A customer bargains with Laura Skinner over a baby backpack during the monthly flea market at the Naval Station Rota, Spain, drive-in.

A customer bargains with Laura Skinner over a baby backpack during the monthly flea market at the Naval Station Rota, Spain, drive-in. (Scott Schonauer / S&S)

NAVAL STATION ROTA, Spain — Naval Reserve Chief Petty Officer Laura Skinner laid the old baby clothes in small stacks next to the toys, a stroller and a backpack.

Almost as soon as she finished, her makeshift Wal-Mart was attracting a crowd of customers.

“That’s because I have a lot of crap,” she said, laughing.

One mother’s crap, is another mother’s treasure.

Bargain hunters on the prowl for deals on everything from clothes to Budweiser bottle lamps, never miss the monthly flea market at the base drive-in movie theater.

About once a month, the theater parking lot serves as a flea market for Americans wanting to hock their used and unwanted stereos, bikes and strollers. Unlike the many weekend yard sales held in base housing, all of the sellers are in one spot, making it a one-stop shopping center for people looking for anything used.

It is a popular place for military families who want to get rid of some belongings before they move to their next duty station.

On a recent Friday, the flea market attracted 30 sellers.

Skinner’s clothes went for 50 cents, but she was willing to wheel and deal on just about everything.

“What’s that?” said one customer, pointing at a long rainbow-colored cylinder with a strap.

“That’s a cooler,” Skinner said.

Meanwhile, across the parking lot, Tara Baker haggled over some used baby clothes she was trying to sell from the back of her SUV.

“They’re 50 cents or a quarter — the best offer,” she said. “Make me a deal. I’m trying to get rid of this stuff.”

Baker, whose husband is stationed on base, sometimes frequents the many yard sales in the housing area when she’s not selling.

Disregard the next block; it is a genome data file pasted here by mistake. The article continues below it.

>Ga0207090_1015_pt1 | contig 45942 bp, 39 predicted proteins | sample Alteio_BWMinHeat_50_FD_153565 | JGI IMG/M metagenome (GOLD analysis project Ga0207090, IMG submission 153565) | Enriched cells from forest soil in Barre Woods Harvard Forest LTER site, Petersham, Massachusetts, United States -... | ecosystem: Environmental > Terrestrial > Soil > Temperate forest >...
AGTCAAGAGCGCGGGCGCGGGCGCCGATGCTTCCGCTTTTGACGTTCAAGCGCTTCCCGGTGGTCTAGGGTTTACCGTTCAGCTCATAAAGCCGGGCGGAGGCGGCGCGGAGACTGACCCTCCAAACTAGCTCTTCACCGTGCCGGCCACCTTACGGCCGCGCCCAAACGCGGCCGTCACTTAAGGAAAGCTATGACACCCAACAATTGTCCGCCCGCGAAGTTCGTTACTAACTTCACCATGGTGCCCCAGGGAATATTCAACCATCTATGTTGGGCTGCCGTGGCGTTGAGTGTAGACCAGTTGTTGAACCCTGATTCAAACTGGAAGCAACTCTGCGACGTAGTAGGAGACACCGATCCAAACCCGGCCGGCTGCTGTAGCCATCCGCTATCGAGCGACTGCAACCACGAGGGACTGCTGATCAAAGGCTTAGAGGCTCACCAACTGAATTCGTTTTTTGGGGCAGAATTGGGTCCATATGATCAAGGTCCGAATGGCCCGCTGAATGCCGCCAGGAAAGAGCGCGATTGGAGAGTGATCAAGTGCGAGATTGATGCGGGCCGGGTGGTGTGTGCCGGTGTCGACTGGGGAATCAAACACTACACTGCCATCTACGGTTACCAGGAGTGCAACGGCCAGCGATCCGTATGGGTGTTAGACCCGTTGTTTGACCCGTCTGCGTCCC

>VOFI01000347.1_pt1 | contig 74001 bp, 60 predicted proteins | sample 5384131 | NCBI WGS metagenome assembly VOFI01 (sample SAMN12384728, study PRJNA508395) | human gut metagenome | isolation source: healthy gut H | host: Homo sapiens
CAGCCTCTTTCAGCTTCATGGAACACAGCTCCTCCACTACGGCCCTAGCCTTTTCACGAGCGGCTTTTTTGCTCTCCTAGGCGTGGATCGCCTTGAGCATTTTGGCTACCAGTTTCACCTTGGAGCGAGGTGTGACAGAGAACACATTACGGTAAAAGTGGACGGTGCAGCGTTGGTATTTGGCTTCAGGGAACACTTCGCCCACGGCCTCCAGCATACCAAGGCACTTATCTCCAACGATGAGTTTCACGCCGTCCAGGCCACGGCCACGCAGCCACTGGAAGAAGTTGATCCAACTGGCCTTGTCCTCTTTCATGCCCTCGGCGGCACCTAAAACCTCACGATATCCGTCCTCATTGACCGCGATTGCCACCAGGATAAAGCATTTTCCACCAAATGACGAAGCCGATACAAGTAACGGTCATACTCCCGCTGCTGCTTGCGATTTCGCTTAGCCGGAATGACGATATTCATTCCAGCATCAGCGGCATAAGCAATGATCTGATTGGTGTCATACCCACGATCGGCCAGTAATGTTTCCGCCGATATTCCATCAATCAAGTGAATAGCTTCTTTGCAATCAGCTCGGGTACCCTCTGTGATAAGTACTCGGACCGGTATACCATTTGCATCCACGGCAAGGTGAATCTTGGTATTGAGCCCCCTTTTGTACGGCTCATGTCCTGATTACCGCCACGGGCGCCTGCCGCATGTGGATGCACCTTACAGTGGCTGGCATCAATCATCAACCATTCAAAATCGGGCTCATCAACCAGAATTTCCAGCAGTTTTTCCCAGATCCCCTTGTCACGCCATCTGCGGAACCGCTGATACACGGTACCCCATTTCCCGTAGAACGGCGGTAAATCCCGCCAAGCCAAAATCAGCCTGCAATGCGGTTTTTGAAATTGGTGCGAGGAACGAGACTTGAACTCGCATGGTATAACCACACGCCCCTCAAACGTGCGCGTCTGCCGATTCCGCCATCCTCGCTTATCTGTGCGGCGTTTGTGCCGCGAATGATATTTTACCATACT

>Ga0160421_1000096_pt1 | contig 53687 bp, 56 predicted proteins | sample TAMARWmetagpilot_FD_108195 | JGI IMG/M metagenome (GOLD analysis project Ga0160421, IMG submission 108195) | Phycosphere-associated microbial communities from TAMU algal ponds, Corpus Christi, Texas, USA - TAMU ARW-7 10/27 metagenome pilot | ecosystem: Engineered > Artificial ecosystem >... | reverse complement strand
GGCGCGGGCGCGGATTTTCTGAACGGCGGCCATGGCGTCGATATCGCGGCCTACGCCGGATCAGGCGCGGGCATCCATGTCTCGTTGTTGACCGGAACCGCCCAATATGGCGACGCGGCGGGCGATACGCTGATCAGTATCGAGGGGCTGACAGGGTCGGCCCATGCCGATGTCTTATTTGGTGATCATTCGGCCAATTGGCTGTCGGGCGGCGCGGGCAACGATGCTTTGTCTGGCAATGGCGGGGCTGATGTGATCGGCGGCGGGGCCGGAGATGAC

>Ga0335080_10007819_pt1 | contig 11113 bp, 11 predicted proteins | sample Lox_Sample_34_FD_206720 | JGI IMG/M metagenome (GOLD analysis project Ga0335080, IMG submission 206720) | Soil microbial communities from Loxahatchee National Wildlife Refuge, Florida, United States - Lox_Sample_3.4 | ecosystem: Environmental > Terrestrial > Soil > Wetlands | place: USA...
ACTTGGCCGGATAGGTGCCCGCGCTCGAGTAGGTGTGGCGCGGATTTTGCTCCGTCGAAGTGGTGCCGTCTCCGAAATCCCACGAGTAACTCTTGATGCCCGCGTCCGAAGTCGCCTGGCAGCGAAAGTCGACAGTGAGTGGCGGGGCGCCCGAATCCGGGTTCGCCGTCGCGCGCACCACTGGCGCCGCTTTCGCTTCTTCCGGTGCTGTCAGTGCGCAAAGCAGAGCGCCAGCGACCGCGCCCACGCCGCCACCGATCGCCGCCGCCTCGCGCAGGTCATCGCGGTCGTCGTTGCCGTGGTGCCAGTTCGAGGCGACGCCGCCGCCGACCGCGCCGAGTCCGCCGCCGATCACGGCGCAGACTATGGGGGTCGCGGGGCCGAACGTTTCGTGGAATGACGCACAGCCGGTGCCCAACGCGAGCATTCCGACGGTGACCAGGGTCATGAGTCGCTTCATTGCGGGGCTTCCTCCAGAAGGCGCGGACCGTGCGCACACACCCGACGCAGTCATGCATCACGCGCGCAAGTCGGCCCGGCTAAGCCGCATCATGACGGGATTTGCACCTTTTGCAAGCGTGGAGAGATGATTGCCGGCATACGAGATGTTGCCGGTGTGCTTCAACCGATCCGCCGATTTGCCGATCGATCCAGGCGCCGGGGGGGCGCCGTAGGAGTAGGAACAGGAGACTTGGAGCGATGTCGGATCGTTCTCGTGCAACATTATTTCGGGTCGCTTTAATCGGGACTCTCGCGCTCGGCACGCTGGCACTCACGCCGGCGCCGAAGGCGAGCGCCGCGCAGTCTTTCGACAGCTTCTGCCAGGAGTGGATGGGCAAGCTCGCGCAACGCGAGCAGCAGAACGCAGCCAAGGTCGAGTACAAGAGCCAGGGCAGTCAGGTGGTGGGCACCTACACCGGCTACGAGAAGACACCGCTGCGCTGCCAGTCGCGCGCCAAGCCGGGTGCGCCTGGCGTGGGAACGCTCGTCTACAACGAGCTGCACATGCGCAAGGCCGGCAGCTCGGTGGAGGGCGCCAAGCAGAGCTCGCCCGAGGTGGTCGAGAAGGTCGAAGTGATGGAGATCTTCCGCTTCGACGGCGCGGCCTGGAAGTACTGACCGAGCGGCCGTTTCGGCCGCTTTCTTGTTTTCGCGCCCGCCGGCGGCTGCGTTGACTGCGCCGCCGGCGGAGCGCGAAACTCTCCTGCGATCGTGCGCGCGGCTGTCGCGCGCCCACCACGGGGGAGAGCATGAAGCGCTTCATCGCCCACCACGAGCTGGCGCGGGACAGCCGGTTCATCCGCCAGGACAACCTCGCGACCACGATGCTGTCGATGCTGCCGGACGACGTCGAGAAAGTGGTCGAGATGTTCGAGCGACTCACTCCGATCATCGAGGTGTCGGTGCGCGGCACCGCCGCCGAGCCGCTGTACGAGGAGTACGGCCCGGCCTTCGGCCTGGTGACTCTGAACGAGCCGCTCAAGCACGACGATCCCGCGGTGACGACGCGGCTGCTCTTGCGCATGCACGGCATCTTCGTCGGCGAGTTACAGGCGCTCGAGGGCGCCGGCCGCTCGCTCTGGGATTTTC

“I do bargain shopping,” she said. “When you got three kids, you got to.”

The flea market was a potpourri of old and some fairly new stuff, a Kmart for the second- hand shopper.

There were several TV sets, pictures, golf clubs and shoes. The golf shoes, the label said, were only worn once. There were VHS tapes, bikes, plants and old Nintendo systems.

The items ranged from small toys that went for a quarter to a 1997 Camaro with an asking price of $14,500.

One person was selling miniature schnauzer puppies.

Marlene Loya, whose husband, Eric, works for the fire department, spent $20 and walked away with Christmas decorations and videos. She likes the convenience of having all of the sellers in one area.

“I think this is great,” she said, pushing her son in a stroller stuffed with her bargains. “It’s hard to go to the yard sales because they’re spread out. But this one, they’re all together.”

The Morale, Welfare and Recreation department organizes the flea market and only Americans are allowed to buy and sell.

While military families often pawn their old stuff at weekend garage sales, it is a little tougher to find a bargain on second-hand items out in town.

Each Wednesday, the city of Rota has the Gypsy Market. There are some good deals on everything from shrimp to bras — most of it new. However, a lot is poorly made.

Spaniards generally regard buying second-hand merchandise as tacky. But the first time Petty Officer 2nd Class Jennifer Yee held a yard sale, a group of Spaniards who had base access rushed to get the best deals. She said she had to scream to calm down the excited Spaniards as they sifted through her sale items.

Another spot to get some deals on second-hand items is the base Thrift Store, which is open from 11 a.m. to 3 p.m., Mondays, Wednesdays and Fridays.

Myla Perkins, whose husband Rich is stationed on base, frequents the yard sales. She’s part of a group of garage sale seekers who make the rounds almost every weekend.

“I’m a shopaholic," she said. “I like to find good deals. I don’t always buy stuff for me. If I find something really nice for a good deal, I’ll send it to family or friends.”

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